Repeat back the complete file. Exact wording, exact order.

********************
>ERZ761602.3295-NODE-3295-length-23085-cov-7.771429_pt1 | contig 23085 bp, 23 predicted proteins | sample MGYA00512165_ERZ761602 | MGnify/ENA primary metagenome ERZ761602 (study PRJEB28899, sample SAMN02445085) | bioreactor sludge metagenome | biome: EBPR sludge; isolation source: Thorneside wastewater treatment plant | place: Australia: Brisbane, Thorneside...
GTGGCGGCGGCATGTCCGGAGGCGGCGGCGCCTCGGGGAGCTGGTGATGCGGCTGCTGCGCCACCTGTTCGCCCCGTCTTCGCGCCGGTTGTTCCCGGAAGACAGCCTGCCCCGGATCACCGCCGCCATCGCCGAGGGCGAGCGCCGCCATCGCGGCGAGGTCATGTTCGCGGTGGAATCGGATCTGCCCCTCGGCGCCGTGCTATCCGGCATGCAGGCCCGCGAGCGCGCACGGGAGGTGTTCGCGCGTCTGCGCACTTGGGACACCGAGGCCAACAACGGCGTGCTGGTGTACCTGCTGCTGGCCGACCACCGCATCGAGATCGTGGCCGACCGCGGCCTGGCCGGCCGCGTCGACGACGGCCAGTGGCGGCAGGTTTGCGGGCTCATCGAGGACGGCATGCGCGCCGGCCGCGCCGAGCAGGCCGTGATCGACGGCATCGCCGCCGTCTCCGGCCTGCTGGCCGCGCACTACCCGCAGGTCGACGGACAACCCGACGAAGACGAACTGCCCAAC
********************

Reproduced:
>ERZ761602.3295-NODE-3295-length-23085-cov-7.771429_pt1 | contig 23085 bp, 23 predicted proteins | sample MGYA00512165_ERZ761602 | MGnify/ENA primary metagenome ERZ761602 (study PRJEB28899, sample SAMN02445085) | bioreactor sludge metagenome | biome: EBPR sludge; isolation source: Thorneside wastewater treatment plant | place: Australia: Brisbane, Thorneside...
GTGGCGGCGGCATGTCCGGAGGCGGCGGCGCCTCGGGGAGCTGGTGATGCGGCTGCTGCGCCACCTGTTCGCCCCGTCTTCGCGCCGGTTGTTCCCGGAAGACAGCCTGCCCCGGATCACCGCCGCCATCGCCGAGGGCGAGCGCCGCCATCGCGGCGAGGTCATGTTCGCGGTGGAATCGGATCTGCCCCTCGGCGCCGTGCTATCCGGCATGCAGGCCCGCGAGCGCGCACGGGAGGTGTTCGCGCGTCTGCGCACTTGGGACACCGAGGCCAACAACGGCGTGCTGGTGTACCTGCTGCTGGCCGACCACCGCATCGAGATCGTGGCCGACCGCGGCCTGGCCGGCCGCGTCGACGACGGCCAGTGGCGGCAGGTTTGCGGGCTCATCGAGGACGGCATGCGCGCCGGCCGCGCCGAGCAGGCCGTGATCGACGGCATCGCCGCCGTCTCCGGCCTGCTGGCCGCGCACTACCCGCAGGTCGACGGACAACCCGACGAAGACGAACTGCCCAAC